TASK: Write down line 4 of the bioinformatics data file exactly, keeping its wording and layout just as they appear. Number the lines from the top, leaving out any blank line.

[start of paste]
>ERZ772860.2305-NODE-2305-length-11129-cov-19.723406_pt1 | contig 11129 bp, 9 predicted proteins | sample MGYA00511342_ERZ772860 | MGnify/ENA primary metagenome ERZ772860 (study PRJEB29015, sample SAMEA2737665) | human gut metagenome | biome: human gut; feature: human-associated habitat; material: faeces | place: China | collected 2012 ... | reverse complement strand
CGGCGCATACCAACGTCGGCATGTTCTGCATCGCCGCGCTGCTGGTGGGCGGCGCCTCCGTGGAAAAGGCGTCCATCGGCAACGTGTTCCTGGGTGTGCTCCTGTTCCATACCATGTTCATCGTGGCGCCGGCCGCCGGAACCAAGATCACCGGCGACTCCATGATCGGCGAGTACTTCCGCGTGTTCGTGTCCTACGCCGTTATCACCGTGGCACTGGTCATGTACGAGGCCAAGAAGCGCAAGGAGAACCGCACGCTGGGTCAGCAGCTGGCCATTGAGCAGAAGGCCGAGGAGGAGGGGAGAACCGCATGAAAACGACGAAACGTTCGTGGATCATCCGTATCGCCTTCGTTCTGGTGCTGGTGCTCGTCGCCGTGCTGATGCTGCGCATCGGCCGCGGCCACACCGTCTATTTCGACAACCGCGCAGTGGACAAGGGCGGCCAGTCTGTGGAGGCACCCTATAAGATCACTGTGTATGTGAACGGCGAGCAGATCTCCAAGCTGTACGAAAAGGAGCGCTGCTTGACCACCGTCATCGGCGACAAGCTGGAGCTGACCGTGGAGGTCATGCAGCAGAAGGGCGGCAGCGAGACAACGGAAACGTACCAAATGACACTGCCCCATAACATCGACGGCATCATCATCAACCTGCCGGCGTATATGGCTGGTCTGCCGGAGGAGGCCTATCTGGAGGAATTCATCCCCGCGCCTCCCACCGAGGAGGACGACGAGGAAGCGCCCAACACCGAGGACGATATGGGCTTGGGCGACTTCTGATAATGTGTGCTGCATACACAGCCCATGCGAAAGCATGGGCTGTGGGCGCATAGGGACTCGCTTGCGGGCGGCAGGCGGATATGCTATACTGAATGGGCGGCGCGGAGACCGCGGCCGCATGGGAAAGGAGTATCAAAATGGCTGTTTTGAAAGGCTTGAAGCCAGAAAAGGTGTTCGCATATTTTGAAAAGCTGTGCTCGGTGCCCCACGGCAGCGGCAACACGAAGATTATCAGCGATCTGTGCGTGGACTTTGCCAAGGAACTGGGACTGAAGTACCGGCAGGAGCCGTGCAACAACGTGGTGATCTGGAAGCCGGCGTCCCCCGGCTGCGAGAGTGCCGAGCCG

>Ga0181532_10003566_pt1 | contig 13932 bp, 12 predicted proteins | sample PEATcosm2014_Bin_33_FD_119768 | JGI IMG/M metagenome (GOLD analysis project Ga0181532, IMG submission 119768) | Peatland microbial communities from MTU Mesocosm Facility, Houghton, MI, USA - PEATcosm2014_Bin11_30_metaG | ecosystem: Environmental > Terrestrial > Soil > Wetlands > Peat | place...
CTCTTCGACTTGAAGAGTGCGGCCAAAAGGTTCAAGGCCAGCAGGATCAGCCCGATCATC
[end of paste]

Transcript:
CTCTTCGACTTGAAGAGTGCGGCCAAAAGGTTCAAGGCCAGCAGGATCAGCCCGATCATC